12 – lowside wagons

5 – timber tracks

Section 3

Hawke’s Bay’s first railway, between Napier and Hastings, was opened 90 years ago, on October 12, 1874.

When this 12-mile section of what was then known as the Napier-Paki Paki Railway was opened, there were only two other short lengths of public railway in operation in the North Island, apart from the wooden-railed, horse-drawn Palmerston North-Foxton tramway.

These were the Auckland-Onehunga and the Wellington-Lower Hutt lines, each 8 miles in length. Before the opening of the Napier-Hastings line, the total railway route mileage opened throughout New Zealand was 155 miles, a figure which was ultimately to reach almost 3,600 miles.

No official ceremony was held to mark the opening of the new line, but it was reported that a “private picnic” was held by about 100 people to celebrate the historic occasion.

A month later, on November 25, the 2-mile line from Napier to the port of Ahuriri, then named Spit, was opened. Passenger train services ran on this line until 1908.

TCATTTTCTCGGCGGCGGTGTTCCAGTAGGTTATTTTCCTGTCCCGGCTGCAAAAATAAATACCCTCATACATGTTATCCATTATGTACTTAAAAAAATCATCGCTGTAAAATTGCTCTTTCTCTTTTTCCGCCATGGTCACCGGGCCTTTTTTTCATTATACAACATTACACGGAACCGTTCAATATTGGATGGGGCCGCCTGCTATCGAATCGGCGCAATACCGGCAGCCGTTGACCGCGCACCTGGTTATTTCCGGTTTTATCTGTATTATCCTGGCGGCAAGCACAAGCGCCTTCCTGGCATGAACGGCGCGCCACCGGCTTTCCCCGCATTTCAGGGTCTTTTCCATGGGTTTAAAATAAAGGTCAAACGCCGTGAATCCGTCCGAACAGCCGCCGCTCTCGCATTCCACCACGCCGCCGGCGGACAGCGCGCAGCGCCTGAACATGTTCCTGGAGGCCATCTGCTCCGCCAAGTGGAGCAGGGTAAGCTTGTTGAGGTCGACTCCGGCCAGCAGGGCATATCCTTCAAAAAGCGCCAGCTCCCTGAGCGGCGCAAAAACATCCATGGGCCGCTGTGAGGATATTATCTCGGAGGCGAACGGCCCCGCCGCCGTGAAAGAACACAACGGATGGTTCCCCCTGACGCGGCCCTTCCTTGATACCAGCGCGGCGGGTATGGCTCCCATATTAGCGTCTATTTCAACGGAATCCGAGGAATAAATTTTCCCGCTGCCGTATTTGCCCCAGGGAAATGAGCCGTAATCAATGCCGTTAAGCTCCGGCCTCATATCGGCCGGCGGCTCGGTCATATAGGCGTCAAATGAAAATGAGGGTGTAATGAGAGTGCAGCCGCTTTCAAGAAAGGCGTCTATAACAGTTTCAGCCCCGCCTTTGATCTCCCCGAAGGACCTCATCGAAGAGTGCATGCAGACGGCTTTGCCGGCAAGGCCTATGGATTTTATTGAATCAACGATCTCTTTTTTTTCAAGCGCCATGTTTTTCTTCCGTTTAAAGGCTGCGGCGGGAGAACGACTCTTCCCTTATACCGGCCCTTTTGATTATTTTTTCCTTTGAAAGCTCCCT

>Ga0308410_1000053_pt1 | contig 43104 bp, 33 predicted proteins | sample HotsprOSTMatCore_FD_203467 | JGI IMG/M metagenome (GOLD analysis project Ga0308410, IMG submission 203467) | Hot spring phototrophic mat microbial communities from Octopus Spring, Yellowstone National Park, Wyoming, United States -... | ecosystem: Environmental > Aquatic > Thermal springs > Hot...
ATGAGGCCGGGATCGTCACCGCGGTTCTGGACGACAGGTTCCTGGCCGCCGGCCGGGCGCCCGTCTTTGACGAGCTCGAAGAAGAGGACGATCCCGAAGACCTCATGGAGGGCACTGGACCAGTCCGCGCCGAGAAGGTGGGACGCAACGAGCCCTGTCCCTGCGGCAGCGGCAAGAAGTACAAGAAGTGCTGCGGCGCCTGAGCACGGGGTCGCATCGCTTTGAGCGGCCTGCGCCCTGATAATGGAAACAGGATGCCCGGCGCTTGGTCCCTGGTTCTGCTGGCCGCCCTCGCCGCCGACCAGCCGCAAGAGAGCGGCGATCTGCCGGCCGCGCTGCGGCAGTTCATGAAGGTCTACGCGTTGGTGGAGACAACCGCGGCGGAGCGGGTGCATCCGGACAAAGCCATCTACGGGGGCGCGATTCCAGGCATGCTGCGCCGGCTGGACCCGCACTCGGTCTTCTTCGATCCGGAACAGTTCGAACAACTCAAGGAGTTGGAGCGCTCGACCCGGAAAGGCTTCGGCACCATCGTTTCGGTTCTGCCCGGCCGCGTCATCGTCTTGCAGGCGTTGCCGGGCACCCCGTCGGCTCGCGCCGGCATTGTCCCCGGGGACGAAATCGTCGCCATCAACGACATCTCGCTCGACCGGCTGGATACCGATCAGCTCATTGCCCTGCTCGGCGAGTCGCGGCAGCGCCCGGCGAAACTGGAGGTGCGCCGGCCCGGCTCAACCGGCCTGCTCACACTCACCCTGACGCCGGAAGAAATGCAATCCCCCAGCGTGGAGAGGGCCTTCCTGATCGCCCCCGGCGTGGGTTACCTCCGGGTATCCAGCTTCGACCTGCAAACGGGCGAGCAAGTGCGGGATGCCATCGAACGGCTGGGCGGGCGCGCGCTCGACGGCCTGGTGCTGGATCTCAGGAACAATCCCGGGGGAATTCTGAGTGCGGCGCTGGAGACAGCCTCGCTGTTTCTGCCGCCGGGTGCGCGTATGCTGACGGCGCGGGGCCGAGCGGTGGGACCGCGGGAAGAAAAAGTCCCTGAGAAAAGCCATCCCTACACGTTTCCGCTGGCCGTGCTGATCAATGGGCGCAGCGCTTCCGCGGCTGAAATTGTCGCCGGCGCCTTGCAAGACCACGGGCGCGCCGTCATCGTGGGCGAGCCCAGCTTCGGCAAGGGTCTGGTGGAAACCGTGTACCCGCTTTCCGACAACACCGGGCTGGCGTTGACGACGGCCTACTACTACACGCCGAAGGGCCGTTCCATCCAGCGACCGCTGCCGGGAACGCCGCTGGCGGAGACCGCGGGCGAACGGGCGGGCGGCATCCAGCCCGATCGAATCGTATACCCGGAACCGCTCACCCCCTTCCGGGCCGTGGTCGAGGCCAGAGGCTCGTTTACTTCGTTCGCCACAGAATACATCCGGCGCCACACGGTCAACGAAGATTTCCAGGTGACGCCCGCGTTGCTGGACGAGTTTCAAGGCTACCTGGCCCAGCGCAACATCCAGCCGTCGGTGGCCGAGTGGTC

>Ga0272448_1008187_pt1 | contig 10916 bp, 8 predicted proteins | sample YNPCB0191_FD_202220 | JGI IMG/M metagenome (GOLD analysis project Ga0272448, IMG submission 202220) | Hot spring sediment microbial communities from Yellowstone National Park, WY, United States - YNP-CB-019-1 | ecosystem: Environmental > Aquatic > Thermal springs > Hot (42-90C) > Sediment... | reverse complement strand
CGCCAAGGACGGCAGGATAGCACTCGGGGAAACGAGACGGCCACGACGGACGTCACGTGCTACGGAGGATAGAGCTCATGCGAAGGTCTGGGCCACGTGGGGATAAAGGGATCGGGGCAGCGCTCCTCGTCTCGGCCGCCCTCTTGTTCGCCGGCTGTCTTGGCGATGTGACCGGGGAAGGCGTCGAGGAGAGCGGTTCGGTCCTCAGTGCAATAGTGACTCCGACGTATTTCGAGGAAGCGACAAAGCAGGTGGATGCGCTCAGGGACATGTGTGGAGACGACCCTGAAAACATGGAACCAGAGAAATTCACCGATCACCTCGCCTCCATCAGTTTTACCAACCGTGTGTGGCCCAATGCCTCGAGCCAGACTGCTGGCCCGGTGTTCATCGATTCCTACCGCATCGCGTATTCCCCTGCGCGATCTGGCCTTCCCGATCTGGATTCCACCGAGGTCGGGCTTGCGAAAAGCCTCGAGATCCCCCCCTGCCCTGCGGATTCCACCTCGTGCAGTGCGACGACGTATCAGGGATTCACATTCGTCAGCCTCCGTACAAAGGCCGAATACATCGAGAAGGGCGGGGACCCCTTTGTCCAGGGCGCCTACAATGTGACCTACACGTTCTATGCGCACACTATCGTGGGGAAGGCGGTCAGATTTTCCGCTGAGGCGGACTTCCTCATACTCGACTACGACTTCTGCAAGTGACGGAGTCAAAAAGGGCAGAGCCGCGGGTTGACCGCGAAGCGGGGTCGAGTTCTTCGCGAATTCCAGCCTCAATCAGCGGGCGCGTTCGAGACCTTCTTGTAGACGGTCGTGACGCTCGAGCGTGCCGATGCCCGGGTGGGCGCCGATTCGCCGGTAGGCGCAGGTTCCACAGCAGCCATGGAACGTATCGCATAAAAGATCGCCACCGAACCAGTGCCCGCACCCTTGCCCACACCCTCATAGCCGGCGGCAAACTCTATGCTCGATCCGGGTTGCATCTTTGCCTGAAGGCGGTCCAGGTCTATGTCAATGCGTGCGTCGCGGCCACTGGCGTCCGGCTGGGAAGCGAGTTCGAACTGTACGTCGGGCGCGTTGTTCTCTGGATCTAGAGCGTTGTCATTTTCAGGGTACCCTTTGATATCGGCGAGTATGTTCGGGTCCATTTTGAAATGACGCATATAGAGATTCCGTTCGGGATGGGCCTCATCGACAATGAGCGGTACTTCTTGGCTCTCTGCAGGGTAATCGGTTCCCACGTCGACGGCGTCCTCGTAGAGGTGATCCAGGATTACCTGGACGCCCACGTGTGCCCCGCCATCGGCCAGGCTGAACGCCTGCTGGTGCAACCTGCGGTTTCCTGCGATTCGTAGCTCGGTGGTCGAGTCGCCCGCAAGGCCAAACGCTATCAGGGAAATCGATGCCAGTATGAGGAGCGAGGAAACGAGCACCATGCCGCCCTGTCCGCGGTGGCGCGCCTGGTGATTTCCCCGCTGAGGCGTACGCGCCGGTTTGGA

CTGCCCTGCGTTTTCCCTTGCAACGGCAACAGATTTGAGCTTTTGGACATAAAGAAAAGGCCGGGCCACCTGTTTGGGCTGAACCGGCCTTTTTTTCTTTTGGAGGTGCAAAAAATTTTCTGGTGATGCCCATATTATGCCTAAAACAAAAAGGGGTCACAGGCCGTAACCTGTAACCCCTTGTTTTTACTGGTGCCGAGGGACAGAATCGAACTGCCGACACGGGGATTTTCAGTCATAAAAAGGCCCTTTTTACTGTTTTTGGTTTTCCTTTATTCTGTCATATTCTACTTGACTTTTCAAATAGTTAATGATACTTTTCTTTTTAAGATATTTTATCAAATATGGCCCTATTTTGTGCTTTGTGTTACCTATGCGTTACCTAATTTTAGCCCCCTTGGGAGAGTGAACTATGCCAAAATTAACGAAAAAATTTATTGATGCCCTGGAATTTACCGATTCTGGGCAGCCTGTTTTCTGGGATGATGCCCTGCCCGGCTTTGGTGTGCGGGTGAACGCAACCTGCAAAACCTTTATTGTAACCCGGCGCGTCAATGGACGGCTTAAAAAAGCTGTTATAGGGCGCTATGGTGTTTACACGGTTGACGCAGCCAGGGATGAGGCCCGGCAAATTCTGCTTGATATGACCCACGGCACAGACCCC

Meanwhile, railway construction was continuing on the extension of the railway southward from Hastings, and on January 1, 1875, the Hastings-Paki Paki section was opened. In the following year the line was opened to Opapa (then Te Aute) on February 17, Waipawa on August 28, and Waipukurau on September 1.

Six months later, on March 12, 1877, trains were running through to Takapau, and on January 25, 1878, the line was opened to Kopua, 62 miles south of Napier. To celebrate the event, a general holiday was declared at Napier, and a well-patronised passenger train with 22 carriages ran through to Kopua.

Nine years later, on March 22, 1887, the railway, which had been opened section by section, was opened to Woodville.

Hundreds of people, in a queue 10-deep, crowded around the Napier booking office window to purchase tickets for the special train which ran through to the new railhead 95 miles away.

Three “large” steam locomotives headed the special train which consisted of 19 carriages and two vans, carrying, according to a contemporary report, a total of 1,500 passengers

On March 9 1891 Woodville and Palmerston North were finally linked by railway through the Manawatu Gorge. The major North Island Government Railway then ran like a roughly formed letter U from Napier to New Plymouth, and was officially known as the Napier-Taranaki Section of New Zealand Railways.

From this railway branched the Foxton line, by then Government-owned, rebuilt with iron rails and served by locomotives, and the short length of the Main Trunk line which ended a few miles north of Hunterville.